Question:
How did you get your break with more famous customers?

Loprinzi:
I think word of mouth had a lot do with it.

Question:
You have been active in Japan. Do the preferences of Japanese customers differ from those of Americans?

Loprinzi:
Yes. The Japanese want only high-end instruments. Aesthetics are very important to the Japanese along with high-quality materials and workmanship. The US market seems to care in general less about ornamentation and more about quality workmanship, tone, and playability.

Question:
How do you stay ahead in your industry?

Loprinzi:
Always try to stay abreast on what the music industry is doing. We do this by reading several music industry publications, talking with suppliers, and keeping an eye on the trends going on in other countries because usually they come full circle. Also, for the past several years by following the Internet forums and such has been extremely beneficial.

Advantages and Disadvantages of the Focused Strategies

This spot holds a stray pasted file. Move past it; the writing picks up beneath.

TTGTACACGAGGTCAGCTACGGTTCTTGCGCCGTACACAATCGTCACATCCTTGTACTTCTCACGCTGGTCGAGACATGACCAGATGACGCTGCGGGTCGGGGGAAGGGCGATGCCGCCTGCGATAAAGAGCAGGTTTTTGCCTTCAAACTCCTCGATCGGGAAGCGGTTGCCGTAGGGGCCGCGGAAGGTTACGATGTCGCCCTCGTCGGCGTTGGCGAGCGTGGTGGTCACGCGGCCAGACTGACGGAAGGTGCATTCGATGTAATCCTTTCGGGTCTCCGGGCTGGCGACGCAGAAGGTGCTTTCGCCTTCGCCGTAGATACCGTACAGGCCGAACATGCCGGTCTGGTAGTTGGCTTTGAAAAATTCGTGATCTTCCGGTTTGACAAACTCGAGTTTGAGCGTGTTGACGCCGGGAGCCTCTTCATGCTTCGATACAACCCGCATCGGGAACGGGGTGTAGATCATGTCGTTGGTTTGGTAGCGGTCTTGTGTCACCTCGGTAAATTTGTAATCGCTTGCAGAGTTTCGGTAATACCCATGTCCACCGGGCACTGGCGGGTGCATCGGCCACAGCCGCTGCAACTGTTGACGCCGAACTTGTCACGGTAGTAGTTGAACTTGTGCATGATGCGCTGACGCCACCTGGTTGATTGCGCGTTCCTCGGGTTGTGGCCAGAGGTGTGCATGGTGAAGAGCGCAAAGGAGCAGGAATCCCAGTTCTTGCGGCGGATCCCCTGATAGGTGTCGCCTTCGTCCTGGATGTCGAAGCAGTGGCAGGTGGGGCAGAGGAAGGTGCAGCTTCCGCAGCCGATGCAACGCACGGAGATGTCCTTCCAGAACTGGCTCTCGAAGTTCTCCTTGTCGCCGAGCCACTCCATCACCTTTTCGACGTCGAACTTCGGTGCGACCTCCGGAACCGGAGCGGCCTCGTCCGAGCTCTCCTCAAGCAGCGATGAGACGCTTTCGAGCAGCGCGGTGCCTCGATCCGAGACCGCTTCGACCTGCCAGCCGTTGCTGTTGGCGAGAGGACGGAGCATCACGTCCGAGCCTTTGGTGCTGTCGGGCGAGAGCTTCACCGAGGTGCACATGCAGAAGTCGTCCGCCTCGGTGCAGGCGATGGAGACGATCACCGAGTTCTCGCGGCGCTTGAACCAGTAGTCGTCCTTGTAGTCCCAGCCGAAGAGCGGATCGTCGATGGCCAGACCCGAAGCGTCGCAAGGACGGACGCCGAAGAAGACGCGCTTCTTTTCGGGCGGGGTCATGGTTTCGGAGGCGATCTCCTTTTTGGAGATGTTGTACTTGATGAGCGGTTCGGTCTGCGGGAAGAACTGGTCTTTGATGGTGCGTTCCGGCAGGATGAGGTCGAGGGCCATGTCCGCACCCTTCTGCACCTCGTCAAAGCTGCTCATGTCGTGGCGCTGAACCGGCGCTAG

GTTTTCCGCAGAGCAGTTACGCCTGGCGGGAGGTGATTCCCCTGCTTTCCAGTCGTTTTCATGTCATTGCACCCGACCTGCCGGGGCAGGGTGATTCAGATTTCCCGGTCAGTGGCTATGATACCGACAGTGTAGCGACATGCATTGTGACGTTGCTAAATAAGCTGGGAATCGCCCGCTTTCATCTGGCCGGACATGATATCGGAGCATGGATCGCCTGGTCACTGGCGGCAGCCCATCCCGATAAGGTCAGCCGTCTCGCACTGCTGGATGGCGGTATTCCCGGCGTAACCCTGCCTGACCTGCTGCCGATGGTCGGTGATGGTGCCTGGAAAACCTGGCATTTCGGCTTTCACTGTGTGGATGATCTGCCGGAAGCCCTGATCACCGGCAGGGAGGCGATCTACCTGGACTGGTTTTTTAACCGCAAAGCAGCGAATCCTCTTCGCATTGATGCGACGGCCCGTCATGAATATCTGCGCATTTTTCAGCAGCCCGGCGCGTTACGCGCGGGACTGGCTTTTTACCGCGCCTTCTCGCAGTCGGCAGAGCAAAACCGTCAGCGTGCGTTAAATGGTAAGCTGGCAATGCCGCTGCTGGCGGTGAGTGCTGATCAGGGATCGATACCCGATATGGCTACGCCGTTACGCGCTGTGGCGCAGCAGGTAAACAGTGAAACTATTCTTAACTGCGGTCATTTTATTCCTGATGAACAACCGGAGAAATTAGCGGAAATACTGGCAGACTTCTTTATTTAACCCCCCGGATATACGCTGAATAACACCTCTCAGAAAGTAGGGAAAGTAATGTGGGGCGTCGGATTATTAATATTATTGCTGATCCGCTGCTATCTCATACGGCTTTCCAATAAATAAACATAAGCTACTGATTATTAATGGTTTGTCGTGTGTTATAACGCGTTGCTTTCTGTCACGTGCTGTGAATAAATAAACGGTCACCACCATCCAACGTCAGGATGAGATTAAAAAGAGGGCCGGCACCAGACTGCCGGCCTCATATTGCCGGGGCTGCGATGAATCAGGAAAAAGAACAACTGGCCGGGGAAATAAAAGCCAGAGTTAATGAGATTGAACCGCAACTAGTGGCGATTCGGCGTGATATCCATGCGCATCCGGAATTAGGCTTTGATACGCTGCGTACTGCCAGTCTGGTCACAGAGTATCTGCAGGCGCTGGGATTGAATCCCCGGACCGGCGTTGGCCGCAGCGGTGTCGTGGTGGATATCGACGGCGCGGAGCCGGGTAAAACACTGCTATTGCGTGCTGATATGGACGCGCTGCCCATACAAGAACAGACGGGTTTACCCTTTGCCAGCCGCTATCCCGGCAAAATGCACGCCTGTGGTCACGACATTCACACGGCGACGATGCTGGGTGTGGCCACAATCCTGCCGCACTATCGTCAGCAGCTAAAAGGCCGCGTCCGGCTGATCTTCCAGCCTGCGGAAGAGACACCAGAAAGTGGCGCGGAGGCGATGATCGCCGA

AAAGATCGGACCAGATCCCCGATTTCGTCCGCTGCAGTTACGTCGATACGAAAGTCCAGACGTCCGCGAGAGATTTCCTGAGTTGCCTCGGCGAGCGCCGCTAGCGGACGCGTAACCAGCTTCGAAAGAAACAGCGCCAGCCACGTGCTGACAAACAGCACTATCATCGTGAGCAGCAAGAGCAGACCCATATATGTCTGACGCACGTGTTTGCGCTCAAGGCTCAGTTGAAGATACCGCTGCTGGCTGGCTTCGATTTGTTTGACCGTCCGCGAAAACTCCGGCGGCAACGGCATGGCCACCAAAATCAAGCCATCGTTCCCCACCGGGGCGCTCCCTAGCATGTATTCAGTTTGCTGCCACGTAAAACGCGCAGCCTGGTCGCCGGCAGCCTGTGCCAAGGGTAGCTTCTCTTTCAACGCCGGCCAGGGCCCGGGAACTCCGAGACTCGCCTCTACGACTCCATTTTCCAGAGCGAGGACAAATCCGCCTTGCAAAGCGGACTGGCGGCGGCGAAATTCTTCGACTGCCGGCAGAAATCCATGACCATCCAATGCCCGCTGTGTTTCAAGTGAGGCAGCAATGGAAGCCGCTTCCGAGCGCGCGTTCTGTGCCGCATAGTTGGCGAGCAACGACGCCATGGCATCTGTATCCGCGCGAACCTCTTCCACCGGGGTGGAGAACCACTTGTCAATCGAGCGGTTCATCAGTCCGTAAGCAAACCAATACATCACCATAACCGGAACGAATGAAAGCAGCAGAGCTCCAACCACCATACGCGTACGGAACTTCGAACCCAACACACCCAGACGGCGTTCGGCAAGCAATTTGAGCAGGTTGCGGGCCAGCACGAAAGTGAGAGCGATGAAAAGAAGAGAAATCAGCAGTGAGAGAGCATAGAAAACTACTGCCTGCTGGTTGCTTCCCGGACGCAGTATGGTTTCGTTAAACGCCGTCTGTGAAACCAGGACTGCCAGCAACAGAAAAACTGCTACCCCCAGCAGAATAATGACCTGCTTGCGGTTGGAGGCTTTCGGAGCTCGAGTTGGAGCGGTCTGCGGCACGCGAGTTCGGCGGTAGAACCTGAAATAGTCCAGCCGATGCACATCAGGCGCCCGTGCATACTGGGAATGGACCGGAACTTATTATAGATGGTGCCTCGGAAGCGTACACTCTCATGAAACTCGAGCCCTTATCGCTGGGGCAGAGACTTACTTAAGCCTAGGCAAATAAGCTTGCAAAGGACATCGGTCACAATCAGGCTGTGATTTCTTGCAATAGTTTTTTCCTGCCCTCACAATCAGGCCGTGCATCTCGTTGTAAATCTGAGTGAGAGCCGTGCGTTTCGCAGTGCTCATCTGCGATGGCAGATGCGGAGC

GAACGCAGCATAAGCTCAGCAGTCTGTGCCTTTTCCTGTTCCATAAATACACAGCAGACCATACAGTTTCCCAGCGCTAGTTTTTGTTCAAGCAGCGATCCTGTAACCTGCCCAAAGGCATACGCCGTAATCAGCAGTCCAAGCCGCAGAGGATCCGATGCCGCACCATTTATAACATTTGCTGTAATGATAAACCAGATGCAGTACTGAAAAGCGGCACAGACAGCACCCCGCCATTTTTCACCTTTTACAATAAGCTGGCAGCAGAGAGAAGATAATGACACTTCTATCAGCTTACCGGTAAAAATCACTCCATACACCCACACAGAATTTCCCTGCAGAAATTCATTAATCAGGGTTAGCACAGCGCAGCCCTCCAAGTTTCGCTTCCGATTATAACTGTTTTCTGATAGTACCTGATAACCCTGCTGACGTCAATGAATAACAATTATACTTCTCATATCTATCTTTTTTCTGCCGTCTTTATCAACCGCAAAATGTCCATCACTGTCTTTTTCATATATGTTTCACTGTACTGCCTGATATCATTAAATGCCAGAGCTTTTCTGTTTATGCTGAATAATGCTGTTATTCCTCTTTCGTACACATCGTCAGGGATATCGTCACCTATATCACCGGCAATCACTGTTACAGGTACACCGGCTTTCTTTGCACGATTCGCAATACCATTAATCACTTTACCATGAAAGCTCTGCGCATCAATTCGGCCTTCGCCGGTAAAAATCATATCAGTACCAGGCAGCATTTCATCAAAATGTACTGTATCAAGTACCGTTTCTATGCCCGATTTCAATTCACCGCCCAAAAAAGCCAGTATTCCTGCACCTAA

Each generic strategy offers advantages that firms can potentially leverage to enhance their success as well as disadvantages that may undermine their success. In the case of focus differentiation, one advantage is that very high prices can be charged. Indeed, these firms often price their wares far above what is charged by firms following a differentiation strategy (Table 5.8 “Executing a Focus Strategy”). REI (Recreational Equipment Inc.), for example, commands a hefty premium for its outdoor sporting goods and clothes that feature name brands, such as The North Face and Marmot. Nat Nast’s focus differentiation strategy centers on selling men’s silk camp shirts with a 1950s retro flair. These shirts retail for more than $100. Focused cost leaders such as Checkers Drive In do not charge high prices like REI and Nat Nast do, but their low cost structures enable them to enjoy healthy profit margins.